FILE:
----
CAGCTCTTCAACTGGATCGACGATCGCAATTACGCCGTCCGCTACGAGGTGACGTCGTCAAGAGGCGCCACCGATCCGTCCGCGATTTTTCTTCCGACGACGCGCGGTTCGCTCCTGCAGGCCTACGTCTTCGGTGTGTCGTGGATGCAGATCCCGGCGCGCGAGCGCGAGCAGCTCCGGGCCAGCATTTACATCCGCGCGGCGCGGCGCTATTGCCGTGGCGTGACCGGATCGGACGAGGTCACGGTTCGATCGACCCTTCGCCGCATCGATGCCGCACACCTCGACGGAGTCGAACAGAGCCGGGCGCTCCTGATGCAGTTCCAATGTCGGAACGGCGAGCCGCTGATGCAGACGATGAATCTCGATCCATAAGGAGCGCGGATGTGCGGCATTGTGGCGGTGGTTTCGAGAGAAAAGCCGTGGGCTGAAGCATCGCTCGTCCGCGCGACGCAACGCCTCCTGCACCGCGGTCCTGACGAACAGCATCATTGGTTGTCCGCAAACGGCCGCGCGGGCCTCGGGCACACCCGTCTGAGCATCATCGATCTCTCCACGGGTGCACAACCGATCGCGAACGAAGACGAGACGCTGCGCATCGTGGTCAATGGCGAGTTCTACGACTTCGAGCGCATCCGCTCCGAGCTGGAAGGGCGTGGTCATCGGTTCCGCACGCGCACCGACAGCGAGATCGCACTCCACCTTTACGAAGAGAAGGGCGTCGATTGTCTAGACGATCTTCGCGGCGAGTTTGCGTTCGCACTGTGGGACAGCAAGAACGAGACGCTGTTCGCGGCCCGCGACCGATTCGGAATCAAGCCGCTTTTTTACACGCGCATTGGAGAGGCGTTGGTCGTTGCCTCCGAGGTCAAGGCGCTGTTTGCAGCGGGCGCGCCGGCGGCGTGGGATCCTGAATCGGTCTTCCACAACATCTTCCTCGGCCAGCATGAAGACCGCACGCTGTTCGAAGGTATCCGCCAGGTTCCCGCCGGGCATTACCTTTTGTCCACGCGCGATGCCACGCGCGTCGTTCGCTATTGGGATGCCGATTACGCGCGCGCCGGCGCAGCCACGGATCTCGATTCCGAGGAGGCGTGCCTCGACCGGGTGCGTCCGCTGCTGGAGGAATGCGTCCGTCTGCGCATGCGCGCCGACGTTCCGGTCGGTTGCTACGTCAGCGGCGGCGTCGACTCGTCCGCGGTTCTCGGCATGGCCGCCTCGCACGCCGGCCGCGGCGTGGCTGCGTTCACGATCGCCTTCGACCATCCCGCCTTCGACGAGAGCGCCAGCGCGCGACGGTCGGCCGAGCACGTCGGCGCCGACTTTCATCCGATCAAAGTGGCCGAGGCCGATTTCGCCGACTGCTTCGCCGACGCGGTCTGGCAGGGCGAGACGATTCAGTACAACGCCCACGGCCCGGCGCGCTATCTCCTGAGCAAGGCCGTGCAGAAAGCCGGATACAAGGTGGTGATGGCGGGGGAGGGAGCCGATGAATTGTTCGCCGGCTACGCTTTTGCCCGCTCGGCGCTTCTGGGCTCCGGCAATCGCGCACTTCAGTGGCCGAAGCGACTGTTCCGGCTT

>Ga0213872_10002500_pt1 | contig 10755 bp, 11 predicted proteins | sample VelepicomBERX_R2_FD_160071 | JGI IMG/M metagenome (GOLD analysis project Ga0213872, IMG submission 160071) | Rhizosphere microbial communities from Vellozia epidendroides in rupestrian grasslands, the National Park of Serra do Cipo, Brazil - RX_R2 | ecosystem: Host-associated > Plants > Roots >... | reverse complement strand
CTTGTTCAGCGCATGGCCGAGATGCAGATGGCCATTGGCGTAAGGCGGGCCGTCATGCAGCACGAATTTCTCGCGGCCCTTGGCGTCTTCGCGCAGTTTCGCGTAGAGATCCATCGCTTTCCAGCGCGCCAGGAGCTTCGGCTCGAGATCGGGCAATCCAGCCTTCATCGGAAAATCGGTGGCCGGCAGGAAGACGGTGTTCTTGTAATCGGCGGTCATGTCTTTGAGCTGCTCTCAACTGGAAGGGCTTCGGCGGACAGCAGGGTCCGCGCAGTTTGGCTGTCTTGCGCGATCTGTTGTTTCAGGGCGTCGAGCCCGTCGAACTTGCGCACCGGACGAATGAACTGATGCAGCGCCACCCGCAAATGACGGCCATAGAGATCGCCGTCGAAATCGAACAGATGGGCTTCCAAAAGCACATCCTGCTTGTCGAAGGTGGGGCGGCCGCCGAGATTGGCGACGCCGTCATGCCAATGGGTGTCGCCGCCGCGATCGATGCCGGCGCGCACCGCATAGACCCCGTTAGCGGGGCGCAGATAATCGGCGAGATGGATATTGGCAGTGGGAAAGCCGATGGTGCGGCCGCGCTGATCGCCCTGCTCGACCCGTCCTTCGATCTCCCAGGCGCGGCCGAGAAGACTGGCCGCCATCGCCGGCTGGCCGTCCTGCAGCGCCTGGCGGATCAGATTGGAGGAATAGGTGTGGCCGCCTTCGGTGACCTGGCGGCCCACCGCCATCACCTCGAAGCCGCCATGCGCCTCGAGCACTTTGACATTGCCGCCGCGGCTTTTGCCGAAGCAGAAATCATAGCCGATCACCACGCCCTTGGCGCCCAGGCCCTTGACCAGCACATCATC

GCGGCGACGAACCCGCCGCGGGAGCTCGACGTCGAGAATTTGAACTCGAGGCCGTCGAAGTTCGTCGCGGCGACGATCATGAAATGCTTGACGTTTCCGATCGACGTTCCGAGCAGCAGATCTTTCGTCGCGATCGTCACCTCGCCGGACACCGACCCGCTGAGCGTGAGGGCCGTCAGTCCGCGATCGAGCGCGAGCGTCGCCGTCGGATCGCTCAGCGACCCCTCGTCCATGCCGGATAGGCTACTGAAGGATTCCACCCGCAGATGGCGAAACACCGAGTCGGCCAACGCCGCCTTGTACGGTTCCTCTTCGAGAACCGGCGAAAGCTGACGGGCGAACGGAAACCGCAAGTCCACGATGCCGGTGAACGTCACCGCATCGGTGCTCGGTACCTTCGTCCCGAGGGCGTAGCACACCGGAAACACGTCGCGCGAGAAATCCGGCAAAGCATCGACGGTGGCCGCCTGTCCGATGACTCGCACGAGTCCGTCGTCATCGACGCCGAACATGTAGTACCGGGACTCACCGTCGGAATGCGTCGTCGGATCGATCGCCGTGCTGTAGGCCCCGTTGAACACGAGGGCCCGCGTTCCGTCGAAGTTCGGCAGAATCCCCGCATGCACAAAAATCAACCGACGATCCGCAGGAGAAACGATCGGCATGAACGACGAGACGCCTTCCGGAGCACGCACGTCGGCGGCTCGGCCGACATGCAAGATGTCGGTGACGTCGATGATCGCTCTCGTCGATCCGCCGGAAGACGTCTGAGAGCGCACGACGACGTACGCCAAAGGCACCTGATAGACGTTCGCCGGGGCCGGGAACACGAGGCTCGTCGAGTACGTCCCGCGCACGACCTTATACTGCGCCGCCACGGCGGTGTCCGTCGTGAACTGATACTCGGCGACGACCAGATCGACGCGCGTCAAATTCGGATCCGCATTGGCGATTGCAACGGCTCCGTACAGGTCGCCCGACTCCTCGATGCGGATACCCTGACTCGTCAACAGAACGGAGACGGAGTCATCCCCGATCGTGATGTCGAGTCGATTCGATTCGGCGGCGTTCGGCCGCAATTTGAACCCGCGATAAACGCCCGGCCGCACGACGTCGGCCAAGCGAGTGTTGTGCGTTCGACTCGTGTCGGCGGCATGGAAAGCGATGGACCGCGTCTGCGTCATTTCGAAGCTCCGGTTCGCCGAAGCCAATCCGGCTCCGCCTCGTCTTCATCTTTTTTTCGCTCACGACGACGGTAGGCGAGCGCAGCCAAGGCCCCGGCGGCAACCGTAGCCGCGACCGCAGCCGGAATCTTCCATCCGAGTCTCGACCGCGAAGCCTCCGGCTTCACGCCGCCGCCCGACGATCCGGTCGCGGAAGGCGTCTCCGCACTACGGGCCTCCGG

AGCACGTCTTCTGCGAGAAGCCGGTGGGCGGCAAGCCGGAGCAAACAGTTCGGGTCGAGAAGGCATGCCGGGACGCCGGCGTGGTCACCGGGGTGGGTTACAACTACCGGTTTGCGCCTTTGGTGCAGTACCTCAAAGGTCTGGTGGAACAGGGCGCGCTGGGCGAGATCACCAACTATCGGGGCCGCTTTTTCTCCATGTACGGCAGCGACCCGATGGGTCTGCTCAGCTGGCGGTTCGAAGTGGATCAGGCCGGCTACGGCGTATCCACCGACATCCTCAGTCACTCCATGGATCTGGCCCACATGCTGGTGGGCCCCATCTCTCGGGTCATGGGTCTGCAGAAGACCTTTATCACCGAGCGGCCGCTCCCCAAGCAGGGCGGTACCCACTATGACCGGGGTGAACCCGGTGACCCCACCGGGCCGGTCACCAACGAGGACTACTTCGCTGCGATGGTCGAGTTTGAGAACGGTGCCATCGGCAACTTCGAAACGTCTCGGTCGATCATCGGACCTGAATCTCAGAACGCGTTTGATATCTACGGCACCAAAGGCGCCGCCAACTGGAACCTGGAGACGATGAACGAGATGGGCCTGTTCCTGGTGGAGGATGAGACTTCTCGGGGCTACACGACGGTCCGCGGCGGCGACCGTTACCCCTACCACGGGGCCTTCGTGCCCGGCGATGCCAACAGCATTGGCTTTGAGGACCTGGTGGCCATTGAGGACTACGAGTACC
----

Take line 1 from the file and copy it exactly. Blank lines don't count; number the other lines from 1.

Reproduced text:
CAGCTCTTCAACTGGATCGACGATCGCAATTACGCCGTCCGCTACGAGGTGACGTCGTCAAGAGGCGCCACCGATCCGTCCGCGATTTTTCTTCCGACGACGCGCGGTTCGCTCCTGCAGGCCTACGTCTTCGGTGTGTCGTGGATGCAGATCCCGGCGCGCGAGCGCGAGCAGCTCCGGGCCAGCATTTACATCCGCGCGGCGCGGCGCTATTGCCGTGGCGTGACCGGATCGGACGAGGTCACGGTTCGATCGACCCTTCGCCGCATCGATGCCGCACACCTCGACGGAGTCGAACAGAGCCGGGCGCTCCTGATGCAGTTCCAATGTCGGAACGGCGAGCCGCTGATGCAGACGATGAATCTCGATCCATAAGGAGCGCGGATGTGCGGCATTGTGGCGGTGGTTTCGAGAGAAAAGCCGTGGGCTGAAGCATCGCTCGTCCGCGCGACGCAACGCCTCCTGCACCGCGGTCCTGACGAACAGCATCATTGGTTGTCCGCAAACGGCCGCGCGGGCCTCGGGCACACCCGTCTGAGCATCATCGATCTCTCCACGGGTGCACAACCGATCGCGAACGAAGACGAGACGCTGCGCATCGTGGTCAATGGCGAGTTCTACGACTTCGAGCGCATCCGCTCCGAGCTGGAAGGGCGTGGTCATCGGTTCCGCACGCGCACCGACAGCGAGATCGCACTCCACCTTTACGAAGAGAAGGGCGTCGATTGTCTAGACGATCTTCGCGGCGAGTTTGCGTTCGCACTGTGGGACAGCAAGAACGAGACGCTGTTCGCGGCCCGCGACCGATTCGGAATCAAGCCGCTTTTTTACACGCGCATTGGAGAGGCGTTGGTCGTTGCCTCCGAGGTCAAGGCGCTGTTTGCAGCGGGCGCGCCGGCGGCGTGGGATCCTGAATCGGTCTTCCACAACATCTTCCTCGGCCAGCATGAAGACCGCACGCTGTTCGAAGGTATCCGCCAGGTTCCCGCCGGGCATTACCTTTTGTCCACGCGCGATGCCACGCGCGTCGTTCGCTATTGGGATGCCGATTACGCGCGCGCCGGCGCAGCCACGGATCTCGATTCCGAGGAGGCGTGCCTCGACCGGGTGCGTCCGCTGCTGGAGGAATGCGTCCGTCTGCGCATGCGCGCCGACGTTCCGGTCGGTTGCTACGTCAGCGGCGGCGTCGACTCGTCCGCGGTTCTCGGCATGGCCGCCTCGCACGCCGGCCGCGGCGTGGCTGCGTTCACGATCGCCTTCGACCATCCCGCCTTCGACGAGAGCGCCAGCGCGCGACGGTCGGCCGAGCACGTCGGCGCCGACTTTCATCCGATCAAAGTGGCCGAGGCCGATTTCGCCGACTGCTTCGCCGACGCGGTCTGGCAGGGCGAGACGATTCAGTACAACGCCCACGGCCCGGCGCGCTATCTCCTGAGCAAGGCCGTGCAGAAAGCCGGATACAAGGTGGTGATGGCGGGGGAGGGAGCCGATGAATTGTTCGCCGGCTACGCTTTTGCCCGCTCGGCGCTTCTGGGCTCCGGCAATCGCGCACTTCAGTGGCCGAAGCGACTGTTCCGGCTT